Feeds

Steve Jobs poaches IBM chip and blade geek

Big Blue phones lawyers

Internet Security Threat Report 2014

Mark Papermaster, one of the top Power chip gurus at IBM and its current vice president in charge of its blade server development unit, wants to take a job at Apple as a technology adviser to Steve Jobs, the company's chief executive officer.

After 26 years at Big Blue, you can probably imagine that a change would feel good. However, IBM is trying to enforce a non-compete to keep Papermaster from taking the gig, and this week filed a lawsuit in its home court to enforce the non-compete.

The lawsuit, which was filed on October 22 in the United States District Court for the Southern District of New York, alleges that as one of the key 300 executives on IBM"s "elite Integration & Values Team" and as a key designer of Power processors and blade servers, Papermaster is "privy to a whole host of trade secrets and confidences" that IBM uses to design products.

While non-compete agreements are tough to enforce, IBM's lawyer, Evan Chesler of New York's Cravath, Swaine, and Moore, is no slouch. This is the lawyer that talked the U.S. government into dropping IBM's antitrust consent decree restrictions - and IBM does have home field advantage in the court.

IBM did not want to talk about the case. "Mr. Papermaster's employment by Apple is a violation of his agreement with IBM against working for a competitor should he leave IBM," explained Fred McNeese, director of IBM corporate media relations in an email. "We will vigorously pursue this case in court." McNeese also said he did not have a copy of the brief, which I find hard to believe. But this is the Fortune 500, right?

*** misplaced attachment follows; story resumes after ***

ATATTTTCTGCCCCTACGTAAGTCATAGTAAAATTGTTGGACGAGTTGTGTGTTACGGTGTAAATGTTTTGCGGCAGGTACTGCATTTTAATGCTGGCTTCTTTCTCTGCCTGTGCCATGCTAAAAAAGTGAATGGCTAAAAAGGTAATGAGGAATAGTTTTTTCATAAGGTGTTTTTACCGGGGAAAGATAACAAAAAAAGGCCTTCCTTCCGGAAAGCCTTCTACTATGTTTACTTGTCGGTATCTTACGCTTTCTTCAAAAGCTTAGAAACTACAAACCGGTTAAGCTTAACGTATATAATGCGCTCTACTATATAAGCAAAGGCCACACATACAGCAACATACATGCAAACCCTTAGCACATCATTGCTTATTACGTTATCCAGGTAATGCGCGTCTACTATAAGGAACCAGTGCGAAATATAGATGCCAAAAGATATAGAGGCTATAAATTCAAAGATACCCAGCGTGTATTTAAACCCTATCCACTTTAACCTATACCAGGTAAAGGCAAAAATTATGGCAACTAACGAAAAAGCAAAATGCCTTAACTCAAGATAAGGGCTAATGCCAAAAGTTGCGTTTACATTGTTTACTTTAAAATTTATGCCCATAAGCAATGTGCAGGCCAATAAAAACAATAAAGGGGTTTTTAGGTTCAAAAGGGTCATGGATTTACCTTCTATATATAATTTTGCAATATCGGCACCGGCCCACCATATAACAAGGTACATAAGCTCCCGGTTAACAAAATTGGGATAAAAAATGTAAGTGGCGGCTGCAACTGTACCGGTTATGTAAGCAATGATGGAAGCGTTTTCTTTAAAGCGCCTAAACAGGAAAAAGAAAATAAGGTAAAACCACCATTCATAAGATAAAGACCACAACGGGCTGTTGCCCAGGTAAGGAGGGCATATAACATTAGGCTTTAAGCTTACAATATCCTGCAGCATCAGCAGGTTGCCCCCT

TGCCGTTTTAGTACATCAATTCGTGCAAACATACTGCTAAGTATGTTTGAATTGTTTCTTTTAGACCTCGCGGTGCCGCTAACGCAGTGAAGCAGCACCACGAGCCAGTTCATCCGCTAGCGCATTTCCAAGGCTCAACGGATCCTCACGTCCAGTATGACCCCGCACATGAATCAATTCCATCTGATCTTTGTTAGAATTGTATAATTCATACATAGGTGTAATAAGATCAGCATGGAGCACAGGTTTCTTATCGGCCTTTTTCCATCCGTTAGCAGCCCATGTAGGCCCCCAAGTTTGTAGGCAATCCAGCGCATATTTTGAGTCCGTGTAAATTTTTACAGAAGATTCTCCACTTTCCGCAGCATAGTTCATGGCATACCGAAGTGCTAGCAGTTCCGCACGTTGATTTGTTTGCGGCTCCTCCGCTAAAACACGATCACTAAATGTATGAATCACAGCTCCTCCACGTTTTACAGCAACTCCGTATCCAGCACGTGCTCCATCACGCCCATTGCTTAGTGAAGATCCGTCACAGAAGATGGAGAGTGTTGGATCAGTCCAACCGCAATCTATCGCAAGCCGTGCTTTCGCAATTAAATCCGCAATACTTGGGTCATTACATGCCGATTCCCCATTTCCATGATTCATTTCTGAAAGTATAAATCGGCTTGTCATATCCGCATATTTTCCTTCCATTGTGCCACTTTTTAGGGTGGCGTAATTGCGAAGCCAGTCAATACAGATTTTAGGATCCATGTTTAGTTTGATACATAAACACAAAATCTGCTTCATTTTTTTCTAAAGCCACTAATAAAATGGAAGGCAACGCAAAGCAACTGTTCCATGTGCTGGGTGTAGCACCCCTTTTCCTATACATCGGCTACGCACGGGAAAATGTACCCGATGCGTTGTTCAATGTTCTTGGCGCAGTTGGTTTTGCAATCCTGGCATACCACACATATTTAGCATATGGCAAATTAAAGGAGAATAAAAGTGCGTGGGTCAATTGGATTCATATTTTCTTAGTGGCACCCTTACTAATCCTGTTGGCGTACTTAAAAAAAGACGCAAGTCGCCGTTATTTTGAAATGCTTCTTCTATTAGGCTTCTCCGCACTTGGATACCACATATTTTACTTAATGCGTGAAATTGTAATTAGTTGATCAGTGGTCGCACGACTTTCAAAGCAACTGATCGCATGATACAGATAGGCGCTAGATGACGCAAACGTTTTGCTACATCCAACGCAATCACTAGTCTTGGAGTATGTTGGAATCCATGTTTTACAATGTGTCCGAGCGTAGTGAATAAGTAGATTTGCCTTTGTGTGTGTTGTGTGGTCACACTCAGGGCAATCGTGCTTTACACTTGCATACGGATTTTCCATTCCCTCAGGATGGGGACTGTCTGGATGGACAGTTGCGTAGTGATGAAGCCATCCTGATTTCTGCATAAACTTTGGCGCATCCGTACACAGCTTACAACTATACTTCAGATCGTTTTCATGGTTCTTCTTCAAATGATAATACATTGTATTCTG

According to the complaint by IBM, Papermaster's non-compete agreement (which is part of his employment contract at Big Blue) does not allow him to work for competitors for a year and also has geographic restrictions that do not allow him to work in physical places where he had job responsibilities within a year. The non-compete also requires he not solicit other IBMers to move to a company for two years. The complaint says Papermaster resigned on October 21 and said his job at Apple would begin in November.

The complaint is not terribly specific about what job Papermaster is taking at Apple, but IBM's lawyers claim that in the wake of Apple's acquisition of clone Power chip maker PA Semi earlier this year and now Papermaster's appointment, Apple and IBM will be competitors in the server space. IBM's complaint goes so far to assert that "Apple intends to expand its presence in the server business" based on these actions.

History has suggested otherwise, and Apple has, in fact, resisted any temptation to take its Xserve business seriously and push into the SMB space with more powerful Power or Xeon servers - despite the imploring of Apple customers and enthusiasts.